In a strange about-face, the lead agency in charge of implementing a food labeling bill has proposed a loophole for coffee.
California’s Proposition 65 (the full name of the bill: the Safe Drinking Water and Toxic Enforcement Act) has, since its passing in 1986, forced anyone selling any product containing any chemical known to the state to cause cancer to carry a warning. On the very long list of chemicals covered by the bill is acrylamide, a compound found in roasted or fried foods. Coffee, which is roasted, contains acrylamide.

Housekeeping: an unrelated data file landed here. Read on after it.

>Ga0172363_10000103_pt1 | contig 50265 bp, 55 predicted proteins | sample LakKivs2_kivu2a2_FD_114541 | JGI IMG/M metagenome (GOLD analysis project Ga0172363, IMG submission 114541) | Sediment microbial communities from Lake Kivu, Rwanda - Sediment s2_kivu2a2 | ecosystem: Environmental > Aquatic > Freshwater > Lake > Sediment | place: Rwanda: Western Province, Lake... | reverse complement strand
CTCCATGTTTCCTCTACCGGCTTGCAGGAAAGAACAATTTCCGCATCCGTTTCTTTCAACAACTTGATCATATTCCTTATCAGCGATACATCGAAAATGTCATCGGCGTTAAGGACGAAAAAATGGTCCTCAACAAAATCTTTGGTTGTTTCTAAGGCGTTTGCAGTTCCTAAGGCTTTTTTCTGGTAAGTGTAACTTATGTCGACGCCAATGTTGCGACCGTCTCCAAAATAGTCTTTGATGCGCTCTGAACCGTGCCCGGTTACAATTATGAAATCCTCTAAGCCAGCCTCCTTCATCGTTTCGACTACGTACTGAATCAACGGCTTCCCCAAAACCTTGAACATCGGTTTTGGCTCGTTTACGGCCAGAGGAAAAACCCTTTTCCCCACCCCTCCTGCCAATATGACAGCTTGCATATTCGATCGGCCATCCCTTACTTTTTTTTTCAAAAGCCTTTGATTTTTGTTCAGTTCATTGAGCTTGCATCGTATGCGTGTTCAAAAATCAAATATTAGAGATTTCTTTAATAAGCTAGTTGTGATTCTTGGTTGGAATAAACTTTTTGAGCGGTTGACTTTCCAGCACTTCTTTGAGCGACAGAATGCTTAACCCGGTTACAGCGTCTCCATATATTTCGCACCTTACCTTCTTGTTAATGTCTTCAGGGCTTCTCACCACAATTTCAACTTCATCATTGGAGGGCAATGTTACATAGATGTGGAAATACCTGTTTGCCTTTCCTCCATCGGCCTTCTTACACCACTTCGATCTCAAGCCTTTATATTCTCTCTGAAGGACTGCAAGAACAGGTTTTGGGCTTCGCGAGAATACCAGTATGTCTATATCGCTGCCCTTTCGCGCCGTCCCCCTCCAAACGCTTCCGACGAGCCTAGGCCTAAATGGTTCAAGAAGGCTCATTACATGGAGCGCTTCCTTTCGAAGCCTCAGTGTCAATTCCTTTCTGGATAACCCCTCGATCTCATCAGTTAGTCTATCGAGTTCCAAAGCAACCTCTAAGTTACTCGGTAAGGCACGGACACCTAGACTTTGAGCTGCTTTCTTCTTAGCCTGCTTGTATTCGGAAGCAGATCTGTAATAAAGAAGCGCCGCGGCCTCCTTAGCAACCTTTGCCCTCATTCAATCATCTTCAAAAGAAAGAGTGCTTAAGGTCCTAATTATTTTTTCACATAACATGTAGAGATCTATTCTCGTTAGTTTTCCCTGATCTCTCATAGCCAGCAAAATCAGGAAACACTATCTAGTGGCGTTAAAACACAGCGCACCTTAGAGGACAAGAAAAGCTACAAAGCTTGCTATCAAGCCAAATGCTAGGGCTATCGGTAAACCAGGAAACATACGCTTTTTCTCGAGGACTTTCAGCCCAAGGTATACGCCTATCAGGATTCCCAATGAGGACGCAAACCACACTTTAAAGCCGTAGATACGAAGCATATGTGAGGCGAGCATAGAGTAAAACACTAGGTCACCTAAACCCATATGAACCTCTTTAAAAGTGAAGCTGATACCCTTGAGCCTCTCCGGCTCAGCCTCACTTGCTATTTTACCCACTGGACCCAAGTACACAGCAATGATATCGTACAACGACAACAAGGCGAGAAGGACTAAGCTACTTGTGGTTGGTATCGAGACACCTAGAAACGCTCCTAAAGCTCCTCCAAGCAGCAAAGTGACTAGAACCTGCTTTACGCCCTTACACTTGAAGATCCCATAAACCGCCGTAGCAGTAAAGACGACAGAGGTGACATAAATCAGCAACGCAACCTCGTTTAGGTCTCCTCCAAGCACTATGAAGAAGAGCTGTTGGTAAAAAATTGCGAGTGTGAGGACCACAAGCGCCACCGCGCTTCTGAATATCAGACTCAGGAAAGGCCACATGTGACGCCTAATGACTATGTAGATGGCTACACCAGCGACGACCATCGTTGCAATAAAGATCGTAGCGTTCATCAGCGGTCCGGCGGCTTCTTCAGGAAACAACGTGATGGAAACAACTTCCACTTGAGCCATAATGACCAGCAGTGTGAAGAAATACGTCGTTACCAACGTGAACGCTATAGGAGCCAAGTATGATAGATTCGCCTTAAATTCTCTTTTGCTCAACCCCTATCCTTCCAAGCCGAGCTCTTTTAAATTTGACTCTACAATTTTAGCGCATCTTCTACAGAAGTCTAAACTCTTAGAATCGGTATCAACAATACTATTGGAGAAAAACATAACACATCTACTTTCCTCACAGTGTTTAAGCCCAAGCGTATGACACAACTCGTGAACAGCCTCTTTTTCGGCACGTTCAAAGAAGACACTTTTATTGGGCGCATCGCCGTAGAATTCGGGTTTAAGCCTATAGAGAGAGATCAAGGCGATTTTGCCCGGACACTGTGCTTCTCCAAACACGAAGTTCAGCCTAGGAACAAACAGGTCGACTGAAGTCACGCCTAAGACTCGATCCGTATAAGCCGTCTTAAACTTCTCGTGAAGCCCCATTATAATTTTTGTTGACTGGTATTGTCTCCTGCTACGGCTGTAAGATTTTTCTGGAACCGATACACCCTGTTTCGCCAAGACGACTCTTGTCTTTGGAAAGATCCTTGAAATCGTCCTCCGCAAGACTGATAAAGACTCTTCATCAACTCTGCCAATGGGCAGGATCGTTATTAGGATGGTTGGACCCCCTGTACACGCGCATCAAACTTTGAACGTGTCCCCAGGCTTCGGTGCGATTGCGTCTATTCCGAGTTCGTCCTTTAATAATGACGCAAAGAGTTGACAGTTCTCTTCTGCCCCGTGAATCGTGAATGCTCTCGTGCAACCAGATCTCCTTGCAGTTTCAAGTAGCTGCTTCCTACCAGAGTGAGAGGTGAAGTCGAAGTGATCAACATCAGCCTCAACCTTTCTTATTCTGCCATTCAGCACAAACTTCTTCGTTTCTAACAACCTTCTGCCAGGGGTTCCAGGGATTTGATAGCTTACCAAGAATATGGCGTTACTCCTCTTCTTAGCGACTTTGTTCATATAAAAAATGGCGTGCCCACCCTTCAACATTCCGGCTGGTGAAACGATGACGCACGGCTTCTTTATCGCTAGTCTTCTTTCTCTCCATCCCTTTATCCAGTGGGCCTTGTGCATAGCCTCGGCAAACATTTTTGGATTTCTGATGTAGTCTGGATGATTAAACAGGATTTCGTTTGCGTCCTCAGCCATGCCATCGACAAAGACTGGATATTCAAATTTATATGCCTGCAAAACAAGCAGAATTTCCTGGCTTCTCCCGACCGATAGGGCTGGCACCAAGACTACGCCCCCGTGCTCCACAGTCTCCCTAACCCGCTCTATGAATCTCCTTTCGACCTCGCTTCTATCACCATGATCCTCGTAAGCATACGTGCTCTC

Earlier this year, a lawsuit passed through a California court, the results of which ruled that sellers of coffee should have been displaying cancer warnings for years, and since they had not been doing so, could be forced to pay out massive settlements as a result. It seems simple enough: acrylamide is on the list, coffee includes acrylamide, therefore coffee should carry a warning. But, according to California’s Office of Environmental Health Hazard Assessment, the agency in charge of monitoring Proposition 65 adherence, coffee deserves a break.